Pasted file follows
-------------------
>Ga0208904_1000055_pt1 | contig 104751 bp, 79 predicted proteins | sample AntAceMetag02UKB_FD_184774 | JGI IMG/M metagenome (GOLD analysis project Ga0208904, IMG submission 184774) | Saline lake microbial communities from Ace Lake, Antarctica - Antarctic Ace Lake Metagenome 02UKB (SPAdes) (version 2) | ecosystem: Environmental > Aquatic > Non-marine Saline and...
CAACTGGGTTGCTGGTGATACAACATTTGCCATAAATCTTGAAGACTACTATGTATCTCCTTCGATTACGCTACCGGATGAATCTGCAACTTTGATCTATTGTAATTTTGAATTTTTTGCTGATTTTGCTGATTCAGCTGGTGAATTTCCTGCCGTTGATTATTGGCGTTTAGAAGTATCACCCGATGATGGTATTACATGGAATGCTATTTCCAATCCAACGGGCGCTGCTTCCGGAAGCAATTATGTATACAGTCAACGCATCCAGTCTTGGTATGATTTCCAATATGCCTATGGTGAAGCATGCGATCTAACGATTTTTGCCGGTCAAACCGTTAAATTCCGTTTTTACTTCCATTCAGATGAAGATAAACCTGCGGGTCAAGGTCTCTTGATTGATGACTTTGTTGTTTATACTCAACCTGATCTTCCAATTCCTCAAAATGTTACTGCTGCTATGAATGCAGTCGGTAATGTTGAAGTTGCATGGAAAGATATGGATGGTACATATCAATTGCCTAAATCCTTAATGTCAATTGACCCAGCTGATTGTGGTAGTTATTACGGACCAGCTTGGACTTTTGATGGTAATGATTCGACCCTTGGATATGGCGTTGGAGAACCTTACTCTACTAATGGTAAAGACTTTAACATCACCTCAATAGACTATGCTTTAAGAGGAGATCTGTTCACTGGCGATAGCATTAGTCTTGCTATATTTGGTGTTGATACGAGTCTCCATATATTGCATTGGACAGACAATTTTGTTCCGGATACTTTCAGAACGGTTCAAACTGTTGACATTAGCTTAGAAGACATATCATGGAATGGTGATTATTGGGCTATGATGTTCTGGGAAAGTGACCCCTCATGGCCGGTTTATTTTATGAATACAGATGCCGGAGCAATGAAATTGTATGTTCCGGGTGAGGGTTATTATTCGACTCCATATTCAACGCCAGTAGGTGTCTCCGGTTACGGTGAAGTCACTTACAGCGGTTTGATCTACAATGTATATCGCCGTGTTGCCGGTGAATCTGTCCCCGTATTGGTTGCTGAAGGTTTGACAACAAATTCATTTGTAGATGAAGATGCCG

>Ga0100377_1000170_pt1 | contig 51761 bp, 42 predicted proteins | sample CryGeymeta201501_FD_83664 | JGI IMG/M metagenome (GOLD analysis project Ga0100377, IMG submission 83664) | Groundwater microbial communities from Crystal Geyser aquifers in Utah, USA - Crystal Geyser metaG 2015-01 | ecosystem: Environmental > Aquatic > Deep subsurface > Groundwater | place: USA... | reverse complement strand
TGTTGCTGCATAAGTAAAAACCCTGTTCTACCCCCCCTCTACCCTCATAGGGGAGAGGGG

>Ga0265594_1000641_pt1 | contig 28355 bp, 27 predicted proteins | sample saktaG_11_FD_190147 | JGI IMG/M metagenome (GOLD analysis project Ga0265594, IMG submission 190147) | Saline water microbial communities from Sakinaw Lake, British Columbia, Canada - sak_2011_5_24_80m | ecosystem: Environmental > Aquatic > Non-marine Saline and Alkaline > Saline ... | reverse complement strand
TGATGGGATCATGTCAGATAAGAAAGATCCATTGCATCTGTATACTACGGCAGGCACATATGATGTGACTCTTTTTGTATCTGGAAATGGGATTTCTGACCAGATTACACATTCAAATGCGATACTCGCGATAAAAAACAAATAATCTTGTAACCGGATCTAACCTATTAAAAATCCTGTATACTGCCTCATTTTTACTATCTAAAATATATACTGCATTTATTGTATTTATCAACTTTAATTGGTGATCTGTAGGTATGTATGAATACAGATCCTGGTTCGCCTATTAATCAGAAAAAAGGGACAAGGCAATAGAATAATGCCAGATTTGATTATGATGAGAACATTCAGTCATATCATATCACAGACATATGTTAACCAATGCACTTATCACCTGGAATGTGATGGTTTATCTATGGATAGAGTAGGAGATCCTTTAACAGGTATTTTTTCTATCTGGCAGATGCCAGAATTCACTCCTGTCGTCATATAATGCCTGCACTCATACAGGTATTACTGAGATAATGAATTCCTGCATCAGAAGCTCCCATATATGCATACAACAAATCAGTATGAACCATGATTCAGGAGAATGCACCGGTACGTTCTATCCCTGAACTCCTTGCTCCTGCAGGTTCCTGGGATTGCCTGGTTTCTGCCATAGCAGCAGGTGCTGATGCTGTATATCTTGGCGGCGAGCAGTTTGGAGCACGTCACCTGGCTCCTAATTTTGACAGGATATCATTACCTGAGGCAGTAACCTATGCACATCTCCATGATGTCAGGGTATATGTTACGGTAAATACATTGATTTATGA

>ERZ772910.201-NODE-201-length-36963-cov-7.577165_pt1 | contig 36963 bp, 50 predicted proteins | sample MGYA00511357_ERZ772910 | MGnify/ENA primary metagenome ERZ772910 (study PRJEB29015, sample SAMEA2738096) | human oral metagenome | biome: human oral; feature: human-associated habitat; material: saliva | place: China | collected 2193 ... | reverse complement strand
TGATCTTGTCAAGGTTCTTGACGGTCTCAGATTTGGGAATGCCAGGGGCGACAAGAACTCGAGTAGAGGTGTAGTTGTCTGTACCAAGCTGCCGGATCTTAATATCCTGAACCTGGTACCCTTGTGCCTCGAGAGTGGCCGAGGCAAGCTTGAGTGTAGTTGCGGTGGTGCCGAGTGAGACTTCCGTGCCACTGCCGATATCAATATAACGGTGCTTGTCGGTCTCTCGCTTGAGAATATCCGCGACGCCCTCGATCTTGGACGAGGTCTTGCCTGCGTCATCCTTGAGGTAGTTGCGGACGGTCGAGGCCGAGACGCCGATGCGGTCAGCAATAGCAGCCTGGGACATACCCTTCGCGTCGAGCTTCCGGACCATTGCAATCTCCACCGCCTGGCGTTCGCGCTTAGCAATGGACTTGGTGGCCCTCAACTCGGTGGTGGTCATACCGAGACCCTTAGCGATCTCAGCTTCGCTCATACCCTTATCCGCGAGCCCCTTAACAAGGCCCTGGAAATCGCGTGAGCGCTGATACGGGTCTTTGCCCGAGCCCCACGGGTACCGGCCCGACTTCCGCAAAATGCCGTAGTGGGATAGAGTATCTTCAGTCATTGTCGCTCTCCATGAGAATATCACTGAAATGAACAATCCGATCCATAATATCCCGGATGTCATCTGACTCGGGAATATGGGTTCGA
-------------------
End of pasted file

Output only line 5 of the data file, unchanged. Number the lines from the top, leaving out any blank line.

>Ga0265594_1000641_pt1 | contig 28355 bp, 27 predicted proteins | sample saktaG_11_FD_190147 | JGI IMG/M metagenome (GOLD analysis project Ga0265594, IMG submission 190147) | Saline water microbial communities from Sakinaw Lake, British Columbia, Canada - sak_2011_5_24_80m | ecosystem: Environmental > Aquatic > Non-marine Saline and Alkaline > Saline ... | reverse complement strand